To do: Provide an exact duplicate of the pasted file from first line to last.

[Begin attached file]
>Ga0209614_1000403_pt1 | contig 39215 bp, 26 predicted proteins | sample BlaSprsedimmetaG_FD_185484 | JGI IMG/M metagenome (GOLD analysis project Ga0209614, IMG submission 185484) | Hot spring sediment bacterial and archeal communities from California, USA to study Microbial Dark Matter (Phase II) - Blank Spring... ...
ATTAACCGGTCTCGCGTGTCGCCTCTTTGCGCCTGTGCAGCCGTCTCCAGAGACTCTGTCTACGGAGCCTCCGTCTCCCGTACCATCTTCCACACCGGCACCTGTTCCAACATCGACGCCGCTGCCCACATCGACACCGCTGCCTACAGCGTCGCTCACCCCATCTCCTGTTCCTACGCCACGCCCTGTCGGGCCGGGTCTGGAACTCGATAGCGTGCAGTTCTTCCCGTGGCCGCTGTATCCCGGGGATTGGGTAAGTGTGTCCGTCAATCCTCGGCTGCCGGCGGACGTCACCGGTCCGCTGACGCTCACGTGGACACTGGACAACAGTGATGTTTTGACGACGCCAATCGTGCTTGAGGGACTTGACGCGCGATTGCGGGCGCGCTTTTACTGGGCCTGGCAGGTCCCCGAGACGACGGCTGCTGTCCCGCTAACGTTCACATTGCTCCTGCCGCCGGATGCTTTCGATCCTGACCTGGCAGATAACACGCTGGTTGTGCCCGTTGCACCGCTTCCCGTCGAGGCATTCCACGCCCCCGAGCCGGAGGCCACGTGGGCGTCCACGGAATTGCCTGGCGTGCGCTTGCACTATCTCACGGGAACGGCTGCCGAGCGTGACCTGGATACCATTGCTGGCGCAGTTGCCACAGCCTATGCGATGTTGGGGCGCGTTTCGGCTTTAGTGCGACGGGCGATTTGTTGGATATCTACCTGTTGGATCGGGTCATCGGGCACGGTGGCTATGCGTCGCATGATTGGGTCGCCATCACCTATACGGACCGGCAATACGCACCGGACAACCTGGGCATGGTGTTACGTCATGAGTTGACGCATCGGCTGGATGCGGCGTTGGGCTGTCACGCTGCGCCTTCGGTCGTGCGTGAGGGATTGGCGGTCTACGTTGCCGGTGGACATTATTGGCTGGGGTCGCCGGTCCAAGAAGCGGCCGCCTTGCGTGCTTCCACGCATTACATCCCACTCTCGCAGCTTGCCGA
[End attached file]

>Ga0209614_1000403_pt1 | contig 39215 bp, 26 predicted proteins | sample BlaSprsedimmetaG_FD_185484 | JGI IMG/M metagenome (GOLD analysis project Ga0209614, IMG submission 185484) | Hot spring sediment bacterial and archeal communities from California, USA to study Microbial Dark Matter (Phase II) - Blank Spring... ...
ATTAACCGGTCTCGCGTGTCGCCTCTTTGCGCCTGTGCAGCCGTCTCCAGAGACTCTGTCTACGGAGCCTCCGTCTCCCGTACCATCTTCCACACCGGCACCTGTTCCAACATCGACGCCGCTGCCCACATCGACACCGCTGCCTACAGCGTCGCTCACCCCATCTCCTGTTCCTACGCCACGCCCTGTCGGGCCGGGTCTGGAACTCGATAGCGTGCAGTTCTTCCCGTGGCCGCTGTATCCCGGGGATTGGGTAAGTGTGTCCGTCAATCCTCGGCTGCCGGCGGACGTCACCGGTCCGCTGACGCTCACGTGGACACTGGACAACAGTGATGTTTTGACGACGCCAATCGTGCTTGAGGGACTTGACGCGCGATTGCGGGCGCGCTTTTACTGGGCCTGGCAGGTCCCCGAGACGACGGCTGCTGTCCCGCTAACGTTCACATTGCTCCTGCCGCCGGATGCTTTCGATCCTGACCTGGCAGATAACACGCTGGTTGTGCCCGTTGCACCGCTTCCCGTCGAGGCATTCCACGCCCCCGAGCCGGAGGCCACGTGGGCGTCCACGGAATTGCCTGGCGTGCGCTTGCACTATCTCACGGGAACGGCTGCCGAGCGTGACCTGGATACCATTGCTGGCGCAGTTGCCACAGCCTATGCGATGTTGGGGCGCGTTTCGGCTTTAGTGCGACGGGCGATTTGTTGGATATCTACCTGTTGGATCGGGTCATCGGGCACGGTGGCTATGCGTCGCATGATTGGGTCGCCATCACCTATACGGACCGGCAATACGCACCGGACAACCTGGGCATGGTGTTACGTCATGAGTTGACGCATCGGCTGGATGCGGCGTTGGGCTGTCACGCTGCGCCTTCGGTCGTGCGTGAGGGATTGGCGGTCTACGTTGCCGGTGGACATTATTGGCTGGGGTCGCCGGTCCAAGAAGCGGCCGCCTTGCGTGCTTCCACGCATTACATCCCACTCTCGCAGCTTGCCGA